Crammonte History, Family Crest & Coats of Arms
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Early Origins of the Crammonte family
The surname Crammonte was first found in at Cramond, a village and parish on the outskirts of suburban Edinburgh. "This place derived its name, originally Caer Amon, from the erection of a fortress on the river Amon or Almond at its influx into the Frith of Forth. 
Cramond Roman Fort is a Roman-Era archaeological site at Cramond here "coins and other relics of antiquity, it is supposed to have been a Roman station, and the port through which that people obtained supplies of grain for their army." 
Early History of the Crammonte family
This web page shows only a small excerpt of our Crammonte research. Another 101 words (7 lines of text) covering the years 1296 and 1505 are included under the topic Early Crammonte History in all our PDF Extended History products and printed products wherever possible.
Crammonte Spelling Variations
In the era before dictionaries, there were no rules governing the spelling or translation of names or any other words. Consequently, there are an enormous number of spelling variations in Medieval Scottish names. Crammonte has appeared as Cramond, Crammond, Crawmont, Crawmond, Cramund, Gramond and many more.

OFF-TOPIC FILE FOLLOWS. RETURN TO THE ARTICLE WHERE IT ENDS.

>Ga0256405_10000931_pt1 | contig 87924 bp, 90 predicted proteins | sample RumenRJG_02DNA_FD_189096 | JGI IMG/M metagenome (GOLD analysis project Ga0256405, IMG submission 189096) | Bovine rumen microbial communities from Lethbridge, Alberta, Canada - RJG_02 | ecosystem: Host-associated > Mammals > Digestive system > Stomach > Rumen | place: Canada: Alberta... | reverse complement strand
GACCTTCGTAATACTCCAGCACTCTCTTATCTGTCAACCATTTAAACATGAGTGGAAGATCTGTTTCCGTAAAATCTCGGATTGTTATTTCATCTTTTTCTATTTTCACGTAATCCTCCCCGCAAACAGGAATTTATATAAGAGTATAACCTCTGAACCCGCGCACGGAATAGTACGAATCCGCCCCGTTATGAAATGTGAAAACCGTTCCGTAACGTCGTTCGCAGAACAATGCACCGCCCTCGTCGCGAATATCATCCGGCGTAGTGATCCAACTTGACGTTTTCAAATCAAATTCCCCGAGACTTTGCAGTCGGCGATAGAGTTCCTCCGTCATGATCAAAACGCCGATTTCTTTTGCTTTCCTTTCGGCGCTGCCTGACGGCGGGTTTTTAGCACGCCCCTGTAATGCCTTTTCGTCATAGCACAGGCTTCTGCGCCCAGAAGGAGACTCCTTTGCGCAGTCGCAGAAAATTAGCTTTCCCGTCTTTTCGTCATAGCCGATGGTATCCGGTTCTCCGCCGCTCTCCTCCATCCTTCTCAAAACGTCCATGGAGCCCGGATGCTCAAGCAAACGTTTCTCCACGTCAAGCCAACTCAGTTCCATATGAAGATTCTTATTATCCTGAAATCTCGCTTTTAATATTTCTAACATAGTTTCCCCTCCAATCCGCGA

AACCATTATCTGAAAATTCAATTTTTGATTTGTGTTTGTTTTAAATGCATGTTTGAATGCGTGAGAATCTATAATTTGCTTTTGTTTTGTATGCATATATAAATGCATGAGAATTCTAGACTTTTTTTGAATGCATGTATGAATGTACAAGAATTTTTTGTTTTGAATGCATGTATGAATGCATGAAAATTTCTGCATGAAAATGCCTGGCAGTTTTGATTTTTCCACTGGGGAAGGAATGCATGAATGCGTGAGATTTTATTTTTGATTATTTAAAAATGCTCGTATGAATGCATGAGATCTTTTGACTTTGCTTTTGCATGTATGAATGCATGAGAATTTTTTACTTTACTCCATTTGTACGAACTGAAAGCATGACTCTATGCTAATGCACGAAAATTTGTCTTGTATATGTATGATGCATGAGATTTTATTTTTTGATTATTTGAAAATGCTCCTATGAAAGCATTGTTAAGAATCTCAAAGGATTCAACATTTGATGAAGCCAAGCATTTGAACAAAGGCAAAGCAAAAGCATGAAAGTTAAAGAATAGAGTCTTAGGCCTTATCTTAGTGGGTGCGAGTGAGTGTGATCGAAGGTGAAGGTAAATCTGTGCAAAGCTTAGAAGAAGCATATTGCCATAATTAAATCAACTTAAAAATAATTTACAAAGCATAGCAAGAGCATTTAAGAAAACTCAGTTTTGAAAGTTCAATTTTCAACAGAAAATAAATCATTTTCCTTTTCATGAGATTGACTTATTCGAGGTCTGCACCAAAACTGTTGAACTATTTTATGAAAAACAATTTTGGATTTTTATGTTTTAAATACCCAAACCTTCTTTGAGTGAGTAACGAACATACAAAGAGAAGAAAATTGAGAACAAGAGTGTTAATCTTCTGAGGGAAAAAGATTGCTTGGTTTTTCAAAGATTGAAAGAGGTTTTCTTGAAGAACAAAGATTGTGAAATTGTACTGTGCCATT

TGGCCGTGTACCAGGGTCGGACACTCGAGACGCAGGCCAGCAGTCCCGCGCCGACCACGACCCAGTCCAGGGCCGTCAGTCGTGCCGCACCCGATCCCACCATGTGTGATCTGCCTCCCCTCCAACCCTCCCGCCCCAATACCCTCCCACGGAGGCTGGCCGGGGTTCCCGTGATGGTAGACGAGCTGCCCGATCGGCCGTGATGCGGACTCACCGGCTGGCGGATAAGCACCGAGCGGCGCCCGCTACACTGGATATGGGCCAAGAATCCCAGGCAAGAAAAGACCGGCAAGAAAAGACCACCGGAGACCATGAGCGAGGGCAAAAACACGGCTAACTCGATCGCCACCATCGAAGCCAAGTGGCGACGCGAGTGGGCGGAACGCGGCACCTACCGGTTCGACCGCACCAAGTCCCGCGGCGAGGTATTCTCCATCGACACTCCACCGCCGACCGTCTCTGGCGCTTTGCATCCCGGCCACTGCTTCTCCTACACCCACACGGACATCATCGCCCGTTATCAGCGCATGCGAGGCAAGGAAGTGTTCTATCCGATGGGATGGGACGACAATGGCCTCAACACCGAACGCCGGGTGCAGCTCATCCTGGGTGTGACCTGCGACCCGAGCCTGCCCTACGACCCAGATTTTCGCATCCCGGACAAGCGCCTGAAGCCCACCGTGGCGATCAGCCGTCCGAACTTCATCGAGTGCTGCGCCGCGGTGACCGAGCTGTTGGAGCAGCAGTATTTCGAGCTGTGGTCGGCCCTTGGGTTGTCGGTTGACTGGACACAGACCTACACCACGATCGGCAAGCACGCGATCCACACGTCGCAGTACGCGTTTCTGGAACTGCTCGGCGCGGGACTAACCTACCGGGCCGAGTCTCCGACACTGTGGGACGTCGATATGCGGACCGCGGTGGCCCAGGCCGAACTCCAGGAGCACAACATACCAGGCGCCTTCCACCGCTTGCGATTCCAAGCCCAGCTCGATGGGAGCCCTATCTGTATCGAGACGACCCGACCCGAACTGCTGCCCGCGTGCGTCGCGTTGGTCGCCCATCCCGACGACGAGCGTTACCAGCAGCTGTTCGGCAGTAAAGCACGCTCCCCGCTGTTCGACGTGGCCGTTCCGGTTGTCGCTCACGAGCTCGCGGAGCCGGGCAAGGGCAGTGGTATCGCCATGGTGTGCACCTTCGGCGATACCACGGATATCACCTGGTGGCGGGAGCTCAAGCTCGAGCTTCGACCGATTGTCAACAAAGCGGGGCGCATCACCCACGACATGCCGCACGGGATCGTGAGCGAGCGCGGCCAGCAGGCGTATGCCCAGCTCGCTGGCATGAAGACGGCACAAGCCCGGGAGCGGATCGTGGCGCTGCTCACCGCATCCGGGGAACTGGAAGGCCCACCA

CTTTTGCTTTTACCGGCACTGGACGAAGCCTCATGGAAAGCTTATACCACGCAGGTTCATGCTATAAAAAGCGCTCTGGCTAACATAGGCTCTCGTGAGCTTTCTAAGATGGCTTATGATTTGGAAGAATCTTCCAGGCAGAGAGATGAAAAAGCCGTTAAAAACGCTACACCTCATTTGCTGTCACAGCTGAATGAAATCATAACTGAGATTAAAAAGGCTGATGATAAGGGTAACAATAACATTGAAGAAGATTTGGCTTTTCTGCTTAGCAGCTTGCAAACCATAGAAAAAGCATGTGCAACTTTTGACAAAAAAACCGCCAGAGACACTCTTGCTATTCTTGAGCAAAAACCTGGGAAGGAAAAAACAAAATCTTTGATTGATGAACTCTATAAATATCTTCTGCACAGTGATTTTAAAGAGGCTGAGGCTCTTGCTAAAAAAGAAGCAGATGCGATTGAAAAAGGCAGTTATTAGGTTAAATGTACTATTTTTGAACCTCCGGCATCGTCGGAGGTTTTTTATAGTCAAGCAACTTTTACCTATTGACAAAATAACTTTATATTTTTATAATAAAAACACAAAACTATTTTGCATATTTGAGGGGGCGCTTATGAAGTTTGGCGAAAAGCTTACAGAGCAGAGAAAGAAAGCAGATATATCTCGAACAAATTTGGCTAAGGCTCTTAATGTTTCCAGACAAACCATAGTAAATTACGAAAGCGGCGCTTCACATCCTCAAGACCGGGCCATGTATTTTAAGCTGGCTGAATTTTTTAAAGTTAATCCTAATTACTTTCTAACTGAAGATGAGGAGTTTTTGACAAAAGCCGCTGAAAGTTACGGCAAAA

Early Notables of the Crammonte family (pre 1700)
More information is included under the topic Early Crammonte Notables in all our PDF Extended History products and printed products wherever possible.
Migration of the Crammonte family
The freedom, opportunity, and land of the North American colonies beckoned. There, Scots found a place where they were generally free from persecution and where they could go on to become important players in the birth of new nations. Some fought in the American War of Independence, while others went north to Canada as United Empire Loyalists. The ancestors of all of these Scottish settlers have been able to recover their lost national heritage in the last century through highland games and Clan societies in North America. Among them: William Crammond who arrived in Philadelphia in 1858; James Cramond settled in Philadelphia in 1795.
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The Crammonte Motto +
The motto was originally a war cry or slogan. Mottoes first began to be shown with arms in the 14th and 15th centuries, but were not in general use until the 17th century. Thus the oldest coats of arms generally do not include a motto. Mottoes seldom form part of the grant of arms: Under most heraldic authorities, a motto is an optional component of the coat of arms, and can be added to or changed at will; many families have chosen not to display a motto.
Motto: Vulnera temno
Motto Translation: Slight wounds
- ^ Lewis, Samuel, A Topographical Dictionary of Scotland. Institute of Historical Research, 1848, Print.